I had to learn about the casualty of shallow connection in order to appreciate depth and truth, and in order to want it.

Story and photos by Vico LaCava - vicolacava@gmail.com
Photo © Vico LaCava

Photo © Vico LaCava

Once, freshly dumped and starving, I fell in love with a waiter. He brought bread to my table and, later, wine to my house, and we stayed up all night, drunk, talking about writing books and turning thirty and other impossible things. The next day we sat on my mattress and ate spaghetti and didn’t do dishes. We opened more wine, but not blinds, and he quit his stupid job from right there in our dark and wild bed of impulsivity. Then he opened my front door, squinted into the sunlight, kissed my forehead, said “Darling, I’m not done learning from you,” and moved two thousand miles away. So I got on a plane, festering, on some self-proclaimed crusade for independence and discovery, and flew as far as I could in the opposite direction. I rented a car, drove it to the most random, remote place I could find, a blond, introverted bat out of solidarity hell, never to love again. I pulled into a parking garage and immediately fell in love with the valet who opened my car 888 are mainly a gaming company using their online casinos and poker items at the forefront while Betdaq is first of all a betting exchange. door. I literally didn’t even make it inside the building. We swam naked in a pool and drank all the beer we could find. I threw up in a bush by the water pump and lost my brand new dream catcher earring, and fell asleep in an unsustainable nightmarish condition of relentless, fleeting, predictable, shelf-life love.

Photo © Vico LaCava

Photo © Vico LaCava

I came home a sopping failure, unable to not love, unable to be alone, and commiserated with the mailman that lived on my sofa by drinking flavored rum straight and smoking menthols in the house. “You should cool it, Vico, you know that?” he said, pouring a beer into a boot. “Dry out a little. Take some time, you know, for you.”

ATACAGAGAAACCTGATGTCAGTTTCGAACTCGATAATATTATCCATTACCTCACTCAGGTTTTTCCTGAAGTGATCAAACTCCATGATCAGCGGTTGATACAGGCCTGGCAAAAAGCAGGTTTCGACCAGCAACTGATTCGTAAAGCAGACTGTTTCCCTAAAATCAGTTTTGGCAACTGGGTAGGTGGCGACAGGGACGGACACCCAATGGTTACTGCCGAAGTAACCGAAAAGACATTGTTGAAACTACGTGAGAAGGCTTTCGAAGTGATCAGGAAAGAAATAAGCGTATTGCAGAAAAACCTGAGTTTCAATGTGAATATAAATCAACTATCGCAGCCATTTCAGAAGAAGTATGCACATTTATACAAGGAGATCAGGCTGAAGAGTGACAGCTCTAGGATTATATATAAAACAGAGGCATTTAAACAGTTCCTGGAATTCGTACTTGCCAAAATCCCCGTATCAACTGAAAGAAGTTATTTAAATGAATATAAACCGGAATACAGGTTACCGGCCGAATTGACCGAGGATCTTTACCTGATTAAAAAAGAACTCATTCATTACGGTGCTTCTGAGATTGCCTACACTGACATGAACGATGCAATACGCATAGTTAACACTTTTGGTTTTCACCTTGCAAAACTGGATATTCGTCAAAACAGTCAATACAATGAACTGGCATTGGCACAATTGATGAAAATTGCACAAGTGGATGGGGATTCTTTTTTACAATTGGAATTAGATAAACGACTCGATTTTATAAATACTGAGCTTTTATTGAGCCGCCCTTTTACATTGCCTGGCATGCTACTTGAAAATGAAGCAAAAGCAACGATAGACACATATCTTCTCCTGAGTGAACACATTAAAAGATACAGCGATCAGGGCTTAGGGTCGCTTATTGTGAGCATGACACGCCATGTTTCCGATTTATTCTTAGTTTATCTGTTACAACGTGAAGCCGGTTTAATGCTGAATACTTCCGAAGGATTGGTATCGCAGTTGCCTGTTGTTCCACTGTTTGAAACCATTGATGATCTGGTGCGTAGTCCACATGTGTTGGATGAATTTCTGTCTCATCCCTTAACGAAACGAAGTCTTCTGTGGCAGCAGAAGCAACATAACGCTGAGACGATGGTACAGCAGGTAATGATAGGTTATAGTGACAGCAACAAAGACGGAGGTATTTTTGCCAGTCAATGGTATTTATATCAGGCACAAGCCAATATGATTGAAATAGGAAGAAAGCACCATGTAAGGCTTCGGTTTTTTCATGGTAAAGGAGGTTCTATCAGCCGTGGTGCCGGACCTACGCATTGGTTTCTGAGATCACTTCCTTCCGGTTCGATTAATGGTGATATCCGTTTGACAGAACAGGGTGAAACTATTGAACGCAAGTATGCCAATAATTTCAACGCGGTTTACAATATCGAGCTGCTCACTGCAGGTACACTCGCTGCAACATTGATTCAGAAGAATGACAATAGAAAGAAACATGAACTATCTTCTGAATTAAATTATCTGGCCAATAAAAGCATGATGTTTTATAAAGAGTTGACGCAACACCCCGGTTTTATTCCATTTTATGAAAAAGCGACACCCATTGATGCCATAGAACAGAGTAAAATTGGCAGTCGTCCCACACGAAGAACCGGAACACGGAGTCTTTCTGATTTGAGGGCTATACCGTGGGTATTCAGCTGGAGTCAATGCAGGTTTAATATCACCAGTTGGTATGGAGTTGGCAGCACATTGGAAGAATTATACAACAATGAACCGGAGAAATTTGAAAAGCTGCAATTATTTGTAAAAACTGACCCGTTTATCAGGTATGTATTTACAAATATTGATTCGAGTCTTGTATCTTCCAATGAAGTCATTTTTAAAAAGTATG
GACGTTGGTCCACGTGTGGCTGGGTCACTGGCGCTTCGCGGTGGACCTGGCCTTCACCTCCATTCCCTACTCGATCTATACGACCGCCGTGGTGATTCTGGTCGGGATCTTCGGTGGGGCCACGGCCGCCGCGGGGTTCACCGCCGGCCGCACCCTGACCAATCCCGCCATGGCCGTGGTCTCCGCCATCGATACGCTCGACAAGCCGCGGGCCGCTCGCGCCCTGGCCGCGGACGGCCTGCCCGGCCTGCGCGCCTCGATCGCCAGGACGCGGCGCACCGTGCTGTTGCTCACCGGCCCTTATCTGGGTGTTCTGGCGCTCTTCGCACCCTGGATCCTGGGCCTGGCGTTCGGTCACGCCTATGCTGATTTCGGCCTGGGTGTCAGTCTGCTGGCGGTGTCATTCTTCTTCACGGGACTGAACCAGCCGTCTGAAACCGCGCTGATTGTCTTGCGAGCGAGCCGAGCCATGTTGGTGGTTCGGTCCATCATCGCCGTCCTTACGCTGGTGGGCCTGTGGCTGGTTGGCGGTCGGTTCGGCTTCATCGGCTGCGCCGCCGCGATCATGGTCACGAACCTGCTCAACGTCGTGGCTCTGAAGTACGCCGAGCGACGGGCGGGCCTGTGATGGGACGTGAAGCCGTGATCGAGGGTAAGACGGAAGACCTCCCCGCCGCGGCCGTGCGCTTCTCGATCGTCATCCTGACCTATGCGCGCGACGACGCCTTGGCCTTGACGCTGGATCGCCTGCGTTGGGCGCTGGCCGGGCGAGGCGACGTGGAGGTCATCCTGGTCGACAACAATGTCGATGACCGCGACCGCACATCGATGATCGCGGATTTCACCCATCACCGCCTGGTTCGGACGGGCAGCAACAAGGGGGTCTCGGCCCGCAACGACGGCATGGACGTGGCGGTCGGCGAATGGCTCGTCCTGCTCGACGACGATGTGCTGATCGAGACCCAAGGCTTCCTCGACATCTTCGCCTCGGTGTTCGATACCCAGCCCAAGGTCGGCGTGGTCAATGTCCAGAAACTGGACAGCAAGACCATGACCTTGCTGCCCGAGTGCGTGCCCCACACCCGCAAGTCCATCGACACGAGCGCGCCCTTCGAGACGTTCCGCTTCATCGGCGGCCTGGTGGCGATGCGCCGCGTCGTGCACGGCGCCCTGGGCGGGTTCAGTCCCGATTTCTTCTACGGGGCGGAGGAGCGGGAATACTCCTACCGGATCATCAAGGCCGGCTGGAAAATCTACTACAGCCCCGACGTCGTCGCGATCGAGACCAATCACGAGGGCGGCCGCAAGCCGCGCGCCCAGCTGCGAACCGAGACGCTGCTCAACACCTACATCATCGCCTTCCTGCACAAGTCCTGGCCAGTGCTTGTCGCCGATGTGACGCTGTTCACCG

I thought I wanted to dry out then, to be wrung tight, twisted, drip-dried, hung from a line like fresh, white, clean linen, or tumble together, with anyone, a matching pair of damp, dancing socks, but it wasn’t time and I knew it. “Darling,” I told him, “I’m not done learning.”

I wanted to learn, still, that love-spongey, playful girls with swords that leave their phone numbers on napkins are not emotionally invincible, that it is possible to crumble to the weight of repeated artificiality, that it is possible to sink in nothing at all, to drown in dryness, to overflow with emptiness. I had to learn about the casualty of shallow connection in order to appreciate depth and truth, and in order to want it. I had to learn about fear and dependency though chemical and through heart in order to combat it. I needed to learn that if someone loves you today, they may not love you tomorrow, and it may not even be your fault, and that such is the beauty and liquidity of life, and I had to learn to drink it down with a smile and to order another.

I’d like to live in a constant state of learning to be wet, then dry, then both at the same time, because this is love.

4 Responses to “Dry”

  1. Kristie says:

    Great piece. Makes me want to live life with my eyes open just a little bit more.

  2. Jeanine says:

    I’ve always been touched by your writing. Visceral.

  3. Ebru says:

    The truth about love and the fact you feel it is almost the first time each and everytime….so intuitvely written. Thanks for sharing

  4. Myron says:

    Excellent and so very much enjoyed.